What’s really bad is that some of these sites sell “memorial” services. Yes, you can name a star after a deceased loved one. Take note, that none of these “registered” star names are recognized by any official scientific organization.
“But it’s published in the Library of Congress!”
Anyone can, and typically they must, send a copy of any published book to the National Library. Yes, these sites will self-publish their own catalogue and, as every book, will be registered and given a number. Just because their bound text has a number assigned to it doesn’t mean that the contents therein have been checked and approved. It also doesn’t mean that the same company can’t simply “resell” the same star that they sold to multiple people over and over again.
But who are the IAU, and what gives them authority to name stars?
The International Astronomical Union, or the IAU, was founded in 1919. Its mission is to promote and safeguard the science of astronomy in all its aspects through international cooperation. Its individual members—structured in Divisions, Commissions, and Working groups—are professional astronomers from all over the world, at the Ph.D. level and beyond, and active in professional research and education in astronomy. The IAU has over 12,000 Individual Members from more than 90 countries worldwide. There are 79 National Members represented by national science academies and/or national astronomical organizations, and those nations comprise three-quarters of the Earth’s population.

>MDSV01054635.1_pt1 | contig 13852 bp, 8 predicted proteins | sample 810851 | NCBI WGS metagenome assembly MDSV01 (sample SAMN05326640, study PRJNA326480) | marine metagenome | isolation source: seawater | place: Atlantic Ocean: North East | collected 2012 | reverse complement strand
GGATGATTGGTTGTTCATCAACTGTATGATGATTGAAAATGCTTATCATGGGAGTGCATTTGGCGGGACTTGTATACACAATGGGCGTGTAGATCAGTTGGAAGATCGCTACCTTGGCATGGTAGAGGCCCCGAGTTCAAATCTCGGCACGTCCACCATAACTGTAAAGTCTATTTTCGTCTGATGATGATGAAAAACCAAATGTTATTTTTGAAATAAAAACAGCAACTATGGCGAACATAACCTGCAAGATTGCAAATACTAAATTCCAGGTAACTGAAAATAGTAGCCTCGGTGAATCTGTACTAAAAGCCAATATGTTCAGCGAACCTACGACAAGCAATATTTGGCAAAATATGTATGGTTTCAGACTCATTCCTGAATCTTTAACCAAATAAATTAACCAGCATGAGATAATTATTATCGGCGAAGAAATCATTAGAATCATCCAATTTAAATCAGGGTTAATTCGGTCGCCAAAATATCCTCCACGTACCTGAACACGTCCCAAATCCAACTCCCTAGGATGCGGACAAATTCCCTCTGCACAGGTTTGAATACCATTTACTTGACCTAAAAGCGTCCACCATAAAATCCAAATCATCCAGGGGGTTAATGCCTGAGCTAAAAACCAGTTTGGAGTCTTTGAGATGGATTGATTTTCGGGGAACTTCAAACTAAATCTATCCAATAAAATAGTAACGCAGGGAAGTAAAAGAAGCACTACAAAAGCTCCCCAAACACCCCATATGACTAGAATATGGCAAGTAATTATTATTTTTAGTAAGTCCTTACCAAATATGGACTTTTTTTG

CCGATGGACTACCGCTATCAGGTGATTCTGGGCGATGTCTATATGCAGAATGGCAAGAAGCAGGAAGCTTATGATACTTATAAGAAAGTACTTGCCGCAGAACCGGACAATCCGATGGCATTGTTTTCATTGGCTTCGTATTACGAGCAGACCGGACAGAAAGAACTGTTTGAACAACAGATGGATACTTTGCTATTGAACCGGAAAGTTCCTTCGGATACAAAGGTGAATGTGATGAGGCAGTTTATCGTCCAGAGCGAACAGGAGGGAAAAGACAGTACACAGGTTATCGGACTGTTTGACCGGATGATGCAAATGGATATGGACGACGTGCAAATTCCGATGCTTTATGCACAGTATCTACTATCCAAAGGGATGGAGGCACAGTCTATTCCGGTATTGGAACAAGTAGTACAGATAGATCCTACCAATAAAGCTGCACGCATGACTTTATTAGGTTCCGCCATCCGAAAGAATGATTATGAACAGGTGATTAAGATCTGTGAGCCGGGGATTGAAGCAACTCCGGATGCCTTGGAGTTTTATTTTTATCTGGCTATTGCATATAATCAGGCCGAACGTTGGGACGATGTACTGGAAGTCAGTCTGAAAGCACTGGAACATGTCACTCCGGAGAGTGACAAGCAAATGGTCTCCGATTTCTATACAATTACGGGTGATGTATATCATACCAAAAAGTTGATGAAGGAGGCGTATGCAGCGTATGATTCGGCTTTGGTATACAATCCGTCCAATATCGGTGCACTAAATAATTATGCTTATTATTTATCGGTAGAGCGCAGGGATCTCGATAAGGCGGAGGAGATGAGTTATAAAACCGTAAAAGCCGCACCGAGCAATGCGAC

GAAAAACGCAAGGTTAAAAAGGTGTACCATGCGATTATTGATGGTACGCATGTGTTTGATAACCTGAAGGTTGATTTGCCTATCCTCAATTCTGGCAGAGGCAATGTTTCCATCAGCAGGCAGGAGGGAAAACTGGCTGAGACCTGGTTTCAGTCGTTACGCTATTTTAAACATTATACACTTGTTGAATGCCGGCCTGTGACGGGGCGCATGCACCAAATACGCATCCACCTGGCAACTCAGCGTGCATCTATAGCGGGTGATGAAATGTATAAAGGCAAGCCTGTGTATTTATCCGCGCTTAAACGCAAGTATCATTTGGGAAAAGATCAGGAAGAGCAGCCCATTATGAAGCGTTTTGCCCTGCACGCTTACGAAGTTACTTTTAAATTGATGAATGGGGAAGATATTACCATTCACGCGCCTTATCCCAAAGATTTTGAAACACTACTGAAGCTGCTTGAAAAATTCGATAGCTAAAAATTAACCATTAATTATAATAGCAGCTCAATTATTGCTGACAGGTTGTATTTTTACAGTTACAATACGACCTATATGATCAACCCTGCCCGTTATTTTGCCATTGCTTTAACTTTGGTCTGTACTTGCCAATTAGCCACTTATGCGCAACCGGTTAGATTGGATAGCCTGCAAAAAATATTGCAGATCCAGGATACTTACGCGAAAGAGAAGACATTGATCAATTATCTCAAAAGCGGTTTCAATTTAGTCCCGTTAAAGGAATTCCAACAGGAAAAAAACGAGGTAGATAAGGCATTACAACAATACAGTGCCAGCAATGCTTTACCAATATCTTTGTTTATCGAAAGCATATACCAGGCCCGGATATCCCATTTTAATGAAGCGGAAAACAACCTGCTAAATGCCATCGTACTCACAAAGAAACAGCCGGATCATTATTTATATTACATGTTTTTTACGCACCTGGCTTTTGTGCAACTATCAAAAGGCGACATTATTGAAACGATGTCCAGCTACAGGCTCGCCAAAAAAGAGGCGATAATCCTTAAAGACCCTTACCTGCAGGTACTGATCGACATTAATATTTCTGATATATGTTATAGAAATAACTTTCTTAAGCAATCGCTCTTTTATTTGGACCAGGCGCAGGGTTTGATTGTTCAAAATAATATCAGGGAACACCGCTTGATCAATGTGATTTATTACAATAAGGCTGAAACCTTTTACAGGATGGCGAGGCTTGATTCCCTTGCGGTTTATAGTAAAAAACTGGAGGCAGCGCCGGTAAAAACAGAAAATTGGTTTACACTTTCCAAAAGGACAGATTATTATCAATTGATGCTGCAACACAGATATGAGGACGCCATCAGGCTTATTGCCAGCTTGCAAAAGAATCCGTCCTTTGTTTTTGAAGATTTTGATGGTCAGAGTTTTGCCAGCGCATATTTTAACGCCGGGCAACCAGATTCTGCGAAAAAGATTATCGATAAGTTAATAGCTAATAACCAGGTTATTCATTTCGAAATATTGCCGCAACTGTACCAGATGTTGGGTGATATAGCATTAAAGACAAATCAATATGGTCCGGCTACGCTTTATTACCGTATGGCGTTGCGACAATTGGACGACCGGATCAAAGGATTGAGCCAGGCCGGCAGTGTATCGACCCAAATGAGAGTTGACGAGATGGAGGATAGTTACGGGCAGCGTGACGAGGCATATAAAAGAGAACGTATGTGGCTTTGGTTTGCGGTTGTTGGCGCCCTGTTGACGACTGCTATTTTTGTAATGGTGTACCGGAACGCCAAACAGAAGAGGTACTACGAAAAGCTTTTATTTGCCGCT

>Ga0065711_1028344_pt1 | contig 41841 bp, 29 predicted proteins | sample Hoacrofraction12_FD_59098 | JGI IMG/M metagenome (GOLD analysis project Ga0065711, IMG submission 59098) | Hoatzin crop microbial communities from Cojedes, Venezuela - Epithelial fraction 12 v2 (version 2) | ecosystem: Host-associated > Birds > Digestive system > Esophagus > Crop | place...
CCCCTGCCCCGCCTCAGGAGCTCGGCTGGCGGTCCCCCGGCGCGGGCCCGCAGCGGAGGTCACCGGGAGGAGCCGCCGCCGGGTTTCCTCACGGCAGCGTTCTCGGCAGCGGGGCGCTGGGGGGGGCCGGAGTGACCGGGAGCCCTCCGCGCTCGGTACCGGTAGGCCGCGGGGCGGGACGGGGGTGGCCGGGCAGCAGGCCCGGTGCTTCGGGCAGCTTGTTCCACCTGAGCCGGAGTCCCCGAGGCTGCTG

Since its inception, one of the IAU’s activities has been to standardize nomenclature of celestial objects among the international astronomical community. Over the past century, various IAU working groups comprised of astronomers from around the world have standardized nomenclature for constellations, surface features on the Moon, planets, planetary satellites, and small bodies; planetary satellites, asteroids, and objects outside the Solar System. These efforts have stemmed from necessity as sometimes designations/names have been ambiguous or confusing.